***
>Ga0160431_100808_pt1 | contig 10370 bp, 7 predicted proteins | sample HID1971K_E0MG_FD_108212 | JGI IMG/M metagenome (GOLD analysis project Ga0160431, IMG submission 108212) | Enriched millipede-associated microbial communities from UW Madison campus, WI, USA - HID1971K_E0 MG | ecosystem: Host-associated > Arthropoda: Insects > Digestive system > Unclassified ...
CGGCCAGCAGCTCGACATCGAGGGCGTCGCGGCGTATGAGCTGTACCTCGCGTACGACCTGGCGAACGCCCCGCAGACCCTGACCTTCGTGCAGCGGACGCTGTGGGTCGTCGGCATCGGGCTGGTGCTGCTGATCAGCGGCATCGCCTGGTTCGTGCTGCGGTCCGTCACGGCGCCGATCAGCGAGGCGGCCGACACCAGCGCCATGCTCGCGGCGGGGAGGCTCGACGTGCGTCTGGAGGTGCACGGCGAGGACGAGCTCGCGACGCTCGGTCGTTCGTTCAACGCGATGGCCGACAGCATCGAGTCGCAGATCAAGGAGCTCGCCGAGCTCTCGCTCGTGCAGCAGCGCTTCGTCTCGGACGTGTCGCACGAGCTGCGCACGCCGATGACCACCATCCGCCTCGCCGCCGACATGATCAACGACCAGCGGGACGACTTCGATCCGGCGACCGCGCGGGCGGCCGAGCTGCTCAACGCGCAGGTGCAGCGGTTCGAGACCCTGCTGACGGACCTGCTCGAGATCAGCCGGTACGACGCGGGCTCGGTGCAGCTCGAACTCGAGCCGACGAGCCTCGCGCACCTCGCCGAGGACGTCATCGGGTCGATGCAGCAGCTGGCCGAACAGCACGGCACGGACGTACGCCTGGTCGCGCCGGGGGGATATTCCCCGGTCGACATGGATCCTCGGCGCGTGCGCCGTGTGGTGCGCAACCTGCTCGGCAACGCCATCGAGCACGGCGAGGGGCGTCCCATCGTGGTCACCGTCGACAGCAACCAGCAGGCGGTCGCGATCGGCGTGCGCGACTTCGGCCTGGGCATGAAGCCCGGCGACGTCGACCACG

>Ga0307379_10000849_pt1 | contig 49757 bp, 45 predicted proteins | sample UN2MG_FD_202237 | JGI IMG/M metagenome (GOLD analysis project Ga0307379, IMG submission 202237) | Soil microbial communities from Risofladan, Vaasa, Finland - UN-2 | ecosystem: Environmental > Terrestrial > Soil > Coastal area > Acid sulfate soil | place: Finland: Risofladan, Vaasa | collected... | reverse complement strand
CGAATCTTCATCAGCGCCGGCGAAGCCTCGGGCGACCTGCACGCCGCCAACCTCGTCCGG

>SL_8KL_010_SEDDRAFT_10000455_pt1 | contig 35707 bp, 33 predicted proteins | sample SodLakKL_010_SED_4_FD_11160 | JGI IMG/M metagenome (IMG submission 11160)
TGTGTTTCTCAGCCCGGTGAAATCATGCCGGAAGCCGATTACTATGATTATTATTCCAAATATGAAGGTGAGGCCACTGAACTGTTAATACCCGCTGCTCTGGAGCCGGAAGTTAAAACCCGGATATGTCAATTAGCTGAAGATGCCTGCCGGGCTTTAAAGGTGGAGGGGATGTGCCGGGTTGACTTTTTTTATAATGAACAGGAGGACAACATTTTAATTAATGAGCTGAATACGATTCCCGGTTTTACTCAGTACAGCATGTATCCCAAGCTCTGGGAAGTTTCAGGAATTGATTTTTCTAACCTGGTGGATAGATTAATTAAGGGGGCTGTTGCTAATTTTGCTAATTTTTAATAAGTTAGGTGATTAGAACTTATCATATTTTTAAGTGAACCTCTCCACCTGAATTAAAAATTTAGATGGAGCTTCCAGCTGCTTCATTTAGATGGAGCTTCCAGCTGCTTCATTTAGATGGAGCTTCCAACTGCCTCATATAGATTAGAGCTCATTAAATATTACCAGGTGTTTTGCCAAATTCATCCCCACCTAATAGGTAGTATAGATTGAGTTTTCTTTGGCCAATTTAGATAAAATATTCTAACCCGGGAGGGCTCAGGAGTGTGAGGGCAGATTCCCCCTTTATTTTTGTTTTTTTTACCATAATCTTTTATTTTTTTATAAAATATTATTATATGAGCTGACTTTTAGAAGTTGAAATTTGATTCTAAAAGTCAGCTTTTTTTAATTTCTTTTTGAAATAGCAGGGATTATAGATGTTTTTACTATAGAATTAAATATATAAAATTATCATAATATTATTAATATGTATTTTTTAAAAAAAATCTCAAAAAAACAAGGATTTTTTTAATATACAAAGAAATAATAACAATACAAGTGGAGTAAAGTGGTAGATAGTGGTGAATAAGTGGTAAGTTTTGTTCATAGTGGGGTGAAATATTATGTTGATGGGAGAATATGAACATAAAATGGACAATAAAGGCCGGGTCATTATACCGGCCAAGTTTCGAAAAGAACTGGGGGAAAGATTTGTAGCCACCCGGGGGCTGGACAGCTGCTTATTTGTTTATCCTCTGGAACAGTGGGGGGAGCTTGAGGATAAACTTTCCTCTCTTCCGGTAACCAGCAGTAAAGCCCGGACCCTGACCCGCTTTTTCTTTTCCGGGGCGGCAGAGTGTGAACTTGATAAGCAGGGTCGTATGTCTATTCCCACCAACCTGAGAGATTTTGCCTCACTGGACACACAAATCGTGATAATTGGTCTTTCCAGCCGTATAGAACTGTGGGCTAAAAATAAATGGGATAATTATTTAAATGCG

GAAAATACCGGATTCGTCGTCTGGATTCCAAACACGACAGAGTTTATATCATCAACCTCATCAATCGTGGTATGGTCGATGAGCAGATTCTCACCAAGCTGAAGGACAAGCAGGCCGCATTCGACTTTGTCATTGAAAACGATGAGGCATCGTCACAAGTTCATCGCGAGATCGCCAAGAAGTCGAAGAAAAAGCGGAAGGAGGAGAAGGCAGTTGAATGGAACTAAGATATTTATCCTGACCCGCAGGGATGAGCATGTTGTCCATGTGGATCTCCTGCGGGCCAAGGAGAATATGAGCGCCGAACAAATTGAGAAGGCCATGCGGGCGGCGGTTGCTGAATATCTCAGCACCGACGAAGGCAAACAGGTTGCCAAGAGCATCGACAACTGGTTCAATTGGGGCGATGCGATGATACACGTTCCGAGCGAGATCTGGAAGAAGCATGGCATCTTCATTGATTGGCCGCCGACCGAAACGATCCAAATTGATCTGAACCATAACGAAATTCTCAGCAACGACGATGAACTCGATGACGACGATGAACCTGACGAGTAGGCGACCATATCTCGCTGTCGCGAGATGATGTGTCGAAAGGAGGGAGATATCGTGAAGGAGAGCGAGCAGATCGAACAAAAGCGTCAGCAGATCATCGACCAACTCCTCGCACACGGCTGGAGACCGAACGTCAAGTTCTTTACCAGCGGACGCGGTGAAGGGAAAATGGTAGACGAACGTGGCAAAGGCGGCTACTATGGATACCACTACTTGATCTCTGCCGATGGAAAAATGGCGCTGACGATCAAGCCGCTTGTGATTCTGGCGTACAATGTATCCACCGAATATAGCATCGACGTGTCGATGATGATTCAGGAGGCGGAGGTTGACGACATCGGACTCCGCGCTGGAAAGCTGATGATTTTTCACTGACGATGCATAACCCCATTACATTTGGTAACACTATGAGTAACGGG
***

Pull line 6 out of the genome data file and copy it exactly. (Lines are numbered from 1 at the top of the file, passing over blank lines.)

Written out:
TGTGTTTCTCAGCCCGGTGAAATCATGCCGGAAGCCGATTACTATGATTATTATTCCAAATATGAAGGTGAGGCCACTGAACTGTTAATACCCGCTGCTCTGGAGCCGGAAGTTAAAACCCGGATATGTCAATTAGCTGAAGATGCCTGCCGGGCTTTAAAGGTGGAGGGGATGTGCCGGGTTGACTTTTTTTATAATGAACAGGAGGACAACATTTTAATTAATGAGCTGAATACGATTCCCGGTTTTACTCAGTACAGCATGTATCCCAAGCTCTGGGAAGTTTCAGGAATTGATTTTTCTAACCTGGTGGATAGATTAATTAAGGGGGCTGTTGCTAATTTTGCTAATTTTTAATAAGTTAGGTGATTAGAACTTATCATATTTTTAAGTGAACCTCTCCACCTGAATTAAAAATTTAGATGGAGCTTCCAGCTGCTTCATTTAGATGGAGCTTCCAGCTGCTTCATTTAGATGGAGCTTCCAACTGCCTCATATAGATTAGAGCTCATTAAATATTACCAGGTGTTTTGCCAAATTCATCCCCACCTAATAGGTAGTATAGATTGAGTTTTCTTTGGCCAATTTAGATAAAATATTCTAACCCGGGAGGGCTCAGGAGTGTGAGGGCAGATTCCCCCTTTATTTTTGTTTTTTTTACCATAATCTTTTATTTTTTTATAAAATATTATTATATGAGCTGACTTTTAGAAGTTGAAATTTGATTCTAAAAGTCAGCTTTTTTTAATTTCTTTTTGAAATAGCAGGGATTATAGATGTTTTTACTATAGAATTAAATATATAAAATTATCATAATATTATTAATATGTATTTTTTAAAAAAAATCTCAAAAAAACAAGGATTTTTTTAATATACAAAGAAATAATAACAATACAAGTGGAGTAAAGTGGTAGATAGTGGTGAATAAGTGGTAAGTTTTGTTCATAGTGGGGTGAAATATTATGTTGATGGGAGAATATGAACATAAAATGGACAATAAAGGCCGGGTCATTATACCGGCCAAGTTTCGAAAAGAACTGGGGGAAAGATTTGTAGCCACCCGGGGGCTGGACAGCTGCTTATTTGTTTATCCTCTGGAACAGTGGGGGGAGCTTGAGGATAAACTTTCCTCTCTTCCGGTAACCAGCAGTAAAGCCCGGACCCTGACCCGCTTTTTCTTTTCCGGGGCGGCAGAGTGTGAACTTGATAAGCAGGGTCGTATGTCTATTCCCACCAACCTGAGAGATTTTGCCTCACTGGACACACAAATCGTGATAATTGGTCTTTCCAGCCGTATAGAACTGTGGGCTAAAAATAAATGGGATAATTATTTAAATGCG